Why the sale of AEG doesn’t matter for Sacramento

[youtube https://www.youtube.com/watch?v=E1cu4VD1HZ8&w=560&h=315]

The pending sale of Anschutz Entertainment Group does not mean hopes of an arena revival plan are dead in Sacramento.  It was already dead because you can’t kill something twice.

A new owner for AEG has less to do with the deal it committed to in Spring and more to do with the threat of another competitor entering the Southern California market.  The sport and entertainment giant owns Staples Center and a portion of the Los Angeles Lakers (among many other events and entertainment venues) and another NBA team in Peter Anschutz’s neighborhood meant the bottom line would have taken a hit.

As part of the Time Warner television contract with the Lakers, adding a third team in the market would have resulted in the 16-time NBA champs losing 10 percent or $500 million of the $5 billion guaranteed of their 25-year deal. AEG owns 30 percent of the Lakers, which equated to a loss of $150 million on the television agreement alone.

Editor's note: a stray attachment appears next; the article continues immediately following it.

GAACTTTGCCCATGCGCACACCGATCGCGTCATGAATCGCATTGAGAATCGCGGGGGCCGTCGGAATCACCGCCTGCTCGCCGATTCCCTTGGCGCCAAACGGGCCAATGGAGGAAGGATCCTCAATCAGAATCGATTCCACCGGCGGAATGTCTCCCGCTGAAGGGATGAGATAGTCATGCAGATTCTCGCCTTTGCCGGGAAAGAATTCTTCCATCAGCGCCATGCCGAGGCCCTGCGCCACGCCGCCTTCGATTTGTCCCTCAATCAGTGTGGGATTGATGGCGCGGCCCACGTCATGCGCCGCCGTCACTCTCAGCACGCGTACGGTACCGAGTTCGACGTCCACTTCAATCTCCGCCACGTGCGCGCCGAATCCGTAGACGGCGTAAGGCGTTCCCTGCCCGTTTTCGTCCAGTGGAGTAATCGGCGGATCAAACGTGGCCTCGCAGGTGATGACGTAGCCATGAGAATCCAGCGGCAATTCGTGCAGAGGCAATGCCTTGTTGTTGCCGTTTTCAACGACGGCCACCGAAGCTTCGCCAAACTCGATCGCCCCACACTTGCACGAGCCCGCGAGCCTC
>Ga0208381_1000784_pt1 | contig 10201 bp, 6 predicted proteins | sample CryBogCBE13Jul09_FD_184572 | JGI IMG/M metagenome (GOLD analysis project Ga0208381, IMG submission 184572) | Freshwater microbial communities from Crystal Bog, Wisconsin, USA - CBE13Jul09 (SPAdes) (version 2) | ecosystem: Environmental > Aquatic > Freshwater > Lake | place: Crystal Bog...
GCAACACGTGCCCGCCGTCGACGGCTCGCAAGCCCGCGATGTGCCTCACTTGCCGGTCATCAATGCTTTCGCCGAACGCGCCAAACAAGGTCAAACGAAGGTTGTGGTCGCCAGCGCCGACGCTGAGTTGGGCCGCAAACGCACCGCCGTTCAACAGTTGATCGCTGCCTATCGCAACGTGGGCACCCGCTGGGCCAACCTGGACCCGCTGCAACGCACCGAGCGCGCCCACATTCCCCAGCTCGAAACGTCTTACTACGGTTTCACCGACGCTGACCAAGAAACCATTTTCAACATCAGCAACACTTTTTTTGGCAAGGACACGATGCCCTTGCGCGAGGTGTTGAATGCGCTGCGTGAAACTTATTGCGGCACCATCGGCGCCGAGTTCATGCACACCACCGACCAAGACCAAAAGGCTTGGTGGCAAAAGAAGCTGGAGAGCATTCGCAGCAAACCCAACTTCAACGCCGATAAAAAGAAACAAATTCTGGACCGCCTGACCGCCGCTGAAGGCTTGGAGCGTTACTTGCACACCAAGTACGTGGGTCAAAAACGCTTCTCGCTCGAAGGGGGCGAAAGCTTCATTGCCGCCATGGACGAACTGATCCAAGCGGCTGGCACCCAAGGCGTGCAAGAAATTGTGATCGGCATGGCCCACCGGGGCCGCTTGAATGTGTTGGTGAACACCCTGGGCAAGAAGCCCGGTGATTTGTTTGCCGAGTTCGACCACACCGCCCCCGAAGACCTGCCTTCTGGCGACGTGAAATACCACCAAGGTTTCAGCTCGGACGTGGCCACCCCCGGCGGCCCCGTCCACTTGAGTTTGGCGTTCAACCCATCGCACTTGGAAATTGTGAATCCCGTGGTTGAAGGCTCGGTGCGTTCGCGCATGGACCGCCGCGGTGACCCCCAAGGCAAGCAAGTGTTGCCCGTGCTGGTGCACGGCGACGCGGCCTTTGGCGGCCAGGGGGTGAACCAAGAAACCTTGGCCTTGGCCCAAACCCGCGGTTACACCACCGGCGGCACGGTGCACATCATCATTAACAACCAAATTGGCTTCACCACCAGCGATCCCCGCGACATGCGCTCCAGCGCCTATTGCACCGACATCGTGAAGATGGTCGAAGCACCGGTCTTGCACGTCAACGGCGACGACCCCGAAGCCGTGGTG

Factor in other revenue hits from ticket sales and corporate sponsors, the negative impact could have been in the millions and more.

Enter Sacramento’s little arena problem and the city’s desire to keep its only major professional franchise, and AEG found its solution to keeping its $150 million, or at least most of it.

By contributing $58.7 million to Sacramento’s project, AEG could have insured a third NBA team did not set up in Southern California.  They could have even turned a small profit while operating that arena for the next 30 years.

With just $150 million to potentially lose, spending nearly $59 million meant the company could have come out ahead by $91 million.

During a March press conference at city hall, AEG President Tim Leiweke said “I’ll bet on Sacramento and I’ll bet on the mayor.” If anyone is still placing odds, find a Las Vegas casino and plop down cash on Leiweke not gambling on Kevin Johnson for a second time.

Seattle and other cities are lining up to swipe the Kings, while Anaheim likely lost its only shot after the owners gave Sacramento a one-year extension, stopping the Maloofs from packing the moving trucks and heading south on Interstate 5.

With the threat seemingly squelched for now, AEG has no reason to come back to Sacramento for round two.

The belief that a possible new owner would buy the Kings and resurrect the last arena deal from the depths of those dusty railyards is a mere hopeful dream for fans. It can happen, but don’t count on the new bosses at AEG spending $58.7 million out of the goodness of their hearts.  They will likely have just spent billions to acquire the most sought after sports and entertainment giant on the globe.


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